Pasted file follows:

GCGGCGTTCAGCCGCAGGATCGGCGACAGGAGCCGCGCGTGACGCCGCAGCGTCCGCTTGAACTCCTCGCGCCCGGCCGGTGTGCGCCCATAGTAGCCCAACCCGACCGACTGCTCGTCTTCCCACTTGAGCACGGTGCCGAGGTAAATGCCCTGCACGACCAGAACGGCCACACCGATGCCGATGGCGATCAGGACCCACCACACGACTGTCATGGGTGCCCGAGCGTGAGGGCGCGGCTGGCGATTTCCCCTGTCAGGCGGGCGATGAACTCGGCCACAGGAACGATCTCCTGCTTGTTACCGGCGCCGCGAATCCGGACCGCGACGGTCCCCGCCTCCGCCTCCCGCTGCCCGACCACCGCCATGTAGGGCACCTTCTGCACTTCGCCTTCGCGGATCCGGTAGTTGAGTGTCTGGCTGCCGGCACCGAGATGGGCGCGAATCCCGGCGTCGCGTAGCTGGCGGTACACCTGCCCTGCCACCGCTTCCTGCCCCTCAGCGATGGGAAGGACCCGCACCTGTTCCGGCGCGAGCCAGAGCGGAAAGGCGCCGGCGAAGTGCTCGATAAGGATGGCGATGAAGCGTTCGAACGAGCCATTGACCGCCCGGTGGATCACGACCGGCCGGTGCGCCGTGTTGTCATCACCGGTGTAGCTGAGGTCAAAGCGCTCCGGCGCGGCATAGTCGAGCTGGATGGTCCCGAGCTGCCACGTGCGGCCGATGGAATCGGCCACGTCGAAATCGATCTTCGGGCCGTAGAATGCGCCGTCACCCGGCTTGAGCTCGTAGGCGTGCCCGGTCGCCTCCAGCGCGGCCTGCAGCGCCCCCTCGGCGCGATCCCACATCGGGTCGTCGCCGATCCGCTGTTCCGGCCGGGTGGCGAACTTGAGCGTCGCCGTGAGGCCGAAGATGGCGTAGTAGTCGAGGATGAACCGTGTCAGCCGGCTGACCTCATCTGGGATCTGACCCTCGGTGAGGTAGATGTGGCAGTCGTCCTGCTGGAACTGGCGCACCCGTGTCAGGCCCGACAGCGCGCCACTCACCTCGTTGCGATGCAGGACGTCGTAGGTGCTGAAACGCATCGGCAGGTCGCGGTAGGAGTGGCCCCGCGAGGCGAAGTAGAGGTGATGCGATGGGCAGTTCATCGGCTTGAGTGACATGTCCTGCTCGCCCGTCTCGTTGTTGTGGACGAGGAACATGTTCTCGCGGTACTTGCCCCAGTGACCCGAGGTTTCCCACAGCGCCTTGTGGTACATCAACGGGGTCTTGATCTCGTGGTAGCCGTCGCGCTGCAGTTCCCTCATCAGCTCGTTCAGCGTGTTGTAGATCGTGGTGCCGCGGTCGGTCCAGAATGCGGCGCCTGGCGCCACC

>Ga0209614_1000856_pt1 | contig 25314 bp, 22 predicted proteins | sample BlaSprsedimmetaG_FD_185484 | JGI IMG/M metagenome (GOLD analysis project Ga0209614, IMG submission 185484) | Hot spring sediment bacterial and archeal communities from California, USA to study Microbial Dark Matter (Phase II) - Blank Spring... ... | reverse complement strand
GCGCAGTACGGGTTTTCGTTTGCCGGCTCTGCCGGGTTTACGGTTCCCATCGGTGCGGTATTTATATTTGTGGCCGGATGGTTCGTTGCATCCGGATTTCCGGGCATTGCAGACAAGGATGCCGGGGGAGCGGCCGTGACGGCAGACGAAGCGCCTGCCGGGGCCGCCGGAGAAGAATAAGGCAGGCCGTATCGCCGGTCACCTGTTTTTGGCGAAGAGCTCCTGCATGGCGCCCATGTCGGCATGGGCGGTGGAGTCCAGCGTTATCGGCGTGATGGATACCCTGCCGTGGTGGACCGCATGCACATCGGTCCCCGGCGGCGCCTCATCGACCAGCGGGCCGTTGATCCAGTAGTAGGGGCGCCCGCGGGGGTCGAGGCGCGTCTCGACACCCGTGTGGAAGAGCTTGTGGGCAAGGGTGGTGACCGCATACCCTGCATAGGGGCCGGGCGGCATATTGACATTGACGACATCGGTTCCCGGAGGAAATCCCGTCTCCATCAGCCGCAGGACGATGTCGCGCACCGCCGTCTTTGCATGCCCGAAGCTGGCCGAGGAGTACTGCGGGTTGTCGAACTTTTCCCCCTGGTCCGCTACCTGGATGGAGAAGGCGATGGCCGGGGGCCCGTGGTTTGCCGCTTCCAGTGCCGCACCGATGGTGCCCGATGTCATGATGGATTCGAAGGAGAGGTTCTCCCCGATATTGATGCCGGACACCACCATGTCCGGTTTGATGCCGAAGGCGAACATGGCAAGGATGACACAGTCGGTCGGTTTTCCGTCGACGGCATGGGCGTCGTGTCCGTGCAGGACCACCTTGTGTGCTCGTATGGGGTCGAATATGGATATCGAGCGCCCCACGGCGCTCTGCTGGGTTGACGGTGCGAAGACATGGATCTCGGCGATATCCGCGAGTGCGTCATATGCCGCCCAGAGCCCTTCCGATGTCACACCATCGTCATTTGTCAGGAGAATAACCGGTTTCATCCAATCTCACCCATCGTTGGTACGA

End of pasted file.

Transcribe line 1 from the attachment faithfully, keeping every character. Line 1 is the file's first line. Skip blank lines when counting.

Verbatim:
GCGGCGTTCAGCCGCAGGATCGGCGACAGGAGCCGCGCGTGACGCCGCAGCGTCCGCTTGAACTCCTCGCGCCCGGCCGGTGTGCGCCCATAGTAGCCCAACCCGACCGACTGCTCGTCTTCCCACTTGAGCACGGTGCCGAGGTAAATGCCCTGCACGACCAGAACGGCCACACCGATGCCGATGGCGATCAGGACCCACCACACGACTGTCATGGGTGCCCGAGCGTGAGGGCGCGGCTGGCGATTTCCCCTGTCAGGCGGGCGATGAACTCGGCCACAGGAACGATCTCCTGCTTGTTACCGGCGCCGCGAATCCGGACCGCGACGGTCCCCGCCTCCGCCTCCCGCTGCCCGACCACCGCCATGTAGGGCACCTTCTGCACTTCGCCTTCGCGGATCCGGTAGTTGAGTGTCTGGCTGCCGGCACCGAGATGGGCGCGAATCCCGGCGTCGCGTAGCTGGCGGTACACCTGCCCTGCCACCGCTTCCTGCCCCTCAGCGATGGGAAGGACCCGCACCTGTTCCGGCGCGAGCCAGAGCGGAAAGGCGCCGGCGAAGTGCTCGATAAGGATGGCGATGAAGCGTTCGAACGAGCCATTGACCGCCCGGTGGATCACGACCGGCCGGTGCGCCGTGTTGTCATCACCGGTGTAGCTGAGGTCAAAGCGCTCCGGCGCGGCATAGTCGAGCTGGATGGTCCCGAGCTGCCACGTGCGGCCGATGGAATCGGCCACGTCGAAATCGATCTTCGGGCCGTAGAATGCGCCGTCACCCGGCTTGAGCTCGTAGGCGTGCCCGGTCGCCTCCAGCGCGGCCTGCAGCGCCCCCTCGGCGCGATCCCACATCGGGTCGTCGCCGATCCGCTGTTCCGGCCGGGTGGCGAACTTGAGCGTCGCCGTGAGGCCGAAGATGGCGTAGTAGTCGAGGATGAACCGTGTCAGCCGGCTGACCTCATCTGGGATCTGACCCTCGGTGAGGTAGATGTGGCAGTCGTCCTGCTGGAACTGGCGCACCCGTGTCAGGCCCGACAGCGCGCCACTCACCTCGTTGCGATGCAGGACGTCGTAGGTGCTGAAACGCATCGGCAGGTCGCGGTAGGAGTGGCCCCGCGAGGCGAAGTAGAGGTGATGCGATGGGCAGTTCATCGGCTTGAGTGACATGTCCTGCTCGCCCGTCTCGTTGTTGTGGACGAGGAACATGTTCTCGCGGTACTTGCCCCAGTGACCCGAGGTTTCCCACAGCGCCTTGTGGTACATCAACGGGGTCTTGATCTCGTGGTAGCCGTCGCGCTGCAGTTCCCTCATCAGCTCGTTCAGCGTGTTGTAGATCGTGGTGCCGCGGTCGGTCCAGAATGCGGCGCCTGGCGCCACC